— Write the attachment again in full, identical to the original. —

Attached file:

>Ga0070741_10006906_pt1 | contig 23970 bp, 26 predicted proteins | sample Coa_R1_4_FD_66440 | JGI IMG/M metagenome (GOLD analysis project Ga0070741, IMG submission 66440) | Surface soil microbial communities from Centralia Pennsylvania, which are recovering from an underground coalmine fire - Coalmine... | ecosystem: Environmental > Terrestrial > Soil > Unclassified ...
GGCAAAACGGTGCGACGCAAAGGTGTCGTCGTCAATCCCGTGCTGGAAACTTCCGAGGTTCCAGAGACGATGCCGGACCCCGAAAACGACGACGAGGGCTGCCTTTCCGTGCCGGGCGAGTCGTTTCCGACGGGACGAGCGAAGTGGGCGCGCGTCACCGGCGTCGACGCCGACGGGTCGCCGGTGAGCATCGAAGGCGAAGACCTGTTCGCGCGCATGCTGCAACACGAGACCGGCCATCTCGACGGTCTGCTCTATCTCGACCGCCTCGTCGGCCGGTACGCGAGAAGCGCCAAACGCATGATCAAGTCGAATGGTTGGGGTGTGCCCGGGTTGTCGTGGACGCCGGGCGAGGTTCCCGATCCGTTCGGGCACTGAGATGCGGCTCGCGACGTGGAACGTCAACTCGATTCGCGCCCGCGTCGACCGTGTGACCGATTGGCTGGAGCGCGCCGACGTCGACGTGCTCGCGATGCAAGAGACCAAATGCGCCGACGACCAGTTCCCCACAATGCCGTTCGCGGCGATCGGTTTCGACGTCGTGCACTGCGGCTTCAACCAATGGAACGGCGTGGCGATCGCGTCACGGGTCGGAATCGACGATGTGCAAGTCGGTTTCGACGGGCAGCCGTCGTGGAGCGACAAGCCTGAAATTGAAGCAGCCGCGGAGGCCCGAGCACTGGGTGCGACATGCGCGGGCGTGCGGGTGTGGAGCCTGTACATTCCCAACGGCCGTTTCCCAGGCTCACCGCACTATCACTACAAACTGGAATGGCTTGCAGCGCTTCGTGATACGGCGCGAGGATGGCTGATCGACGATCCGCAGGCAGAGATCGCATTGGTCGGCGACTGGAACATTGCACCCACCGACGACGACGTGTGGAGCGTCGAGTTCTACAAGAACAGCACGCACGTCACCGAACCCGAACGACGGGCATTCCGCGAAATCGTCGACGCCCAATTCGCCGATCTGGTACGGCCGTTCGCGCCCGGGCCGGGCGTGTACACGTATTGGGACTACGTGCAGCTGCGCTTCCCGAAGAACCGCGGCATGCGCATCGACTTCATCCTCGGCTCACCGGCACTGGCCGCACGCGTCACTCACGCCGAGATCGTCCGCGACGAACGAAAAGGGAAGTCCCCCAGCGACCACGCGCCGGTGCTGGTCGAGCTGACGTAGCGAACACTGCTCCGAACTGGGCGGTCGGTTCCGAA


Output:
>Ga0070741_10006906_pt1 | contig 23970 bp, 26 predicted proteins | sample Coa_R1_4_FD_66440 | JGI IMG/M metagenome (GOLD analysis project Ga0070741, IMG submission 66440) | Surface soil microbial communities from Centralia Pennsylvania, which are recovering from an underground coalmine fire - Coalmine... | ecosystem: Environmental > Terrestrial > Soil > Unclassified ...
GGCAAAACGGTGCGACGCAAAGGTGTCGTCGTCAATCCCGTGCTGGAAACTTCCGAGGTTCCAGAGACGATGCCGGACCCCGAAAACGACGACGAGGGCTGCCTTTCCGTGCCGGGCGAGTCGTTTCCGACGGGACGAGCGAAGTGGGCGCGCGTCACCGGCGTCGACGCCGACGGGTCGCCGGTGAGCATCGAAGGCGAAGACCTGTTCGCGCGCATGCTGCAACACGAGACCGGCCATCTCGACGGTCTGCTCTATCTCGACCGCCTCGTCGGCCGGTACGCGAGAAGCGCCAAACGCATGATCAAGTCGAATGGTTGGGGTGTGCCCGGGTTGTCGTGGACGCCGGGCGAGGTTCCCGATCCGTTCGGGCACTGAGATGCGGCTCGCGACGTGGAACGTCAACTCGATTCGCGCCCGCGTCGACCGTGTGACCGATTGGCTGGAGCGCGCCGACGTCGACGTGCTCGCGATGCAAGAGACCAAATGCGCCGACGACCAGTTCCCCACAATGCCGTTCGCGGCGATCGGTTTCGACGTCGTGCACTGCGGCTTCAACCAATGGAACGGCGTGGCGATCGCGTCACGGGTCGGAATCGACGATGTGCAAGTCGGTTTCGACGGGCAGCCGTCGTGGAGCGACAAGCCTGAAATTGAAGCAGCCGCGGAGGCCCGAGCACTGGGTGCGACATGCGCGGGCGTGCGGGTGTGGAGCCTGTACATTCCCAACGGCCGTTTCCCAGGCTCACCGCACTATCACTACAAACTGGAATGGCTTGCAGCGCTTCGTGATACGGCGCGAGGATGGCTGATCGACGATCCGCAGGCAGAGATCGCATTGGTCGGCGACTGGAACATTGCACCCACCGACGACGACGTGTGGAGCGTCGAGTTCTACAAGAACAGCACGCACGTCACCGAACCCGAACGACGGGCATTCCGCGAAATCGTCGACGCCCAATTCGCCGATCTGGTACGGCCGTTCGCGCCCGGGCCGGGCGTGTACACGTATTGGGACTACGTGCAGCTGCGCTTCCCGAAGAACCGCGGCATGCGCATCGACTTCATCCTCGGCTCACCGGCACTGGCCGCACGCGTCACTCACGCCGAGATCGTCCGCGACGAACGAAAAGGGAAGTCCCCCAGCGACCACGCGCCGGTGCTGGTCGAGCTGACGTAGCGAACACTGCTCCGAACTGGGCGGTCGGTTCCGAA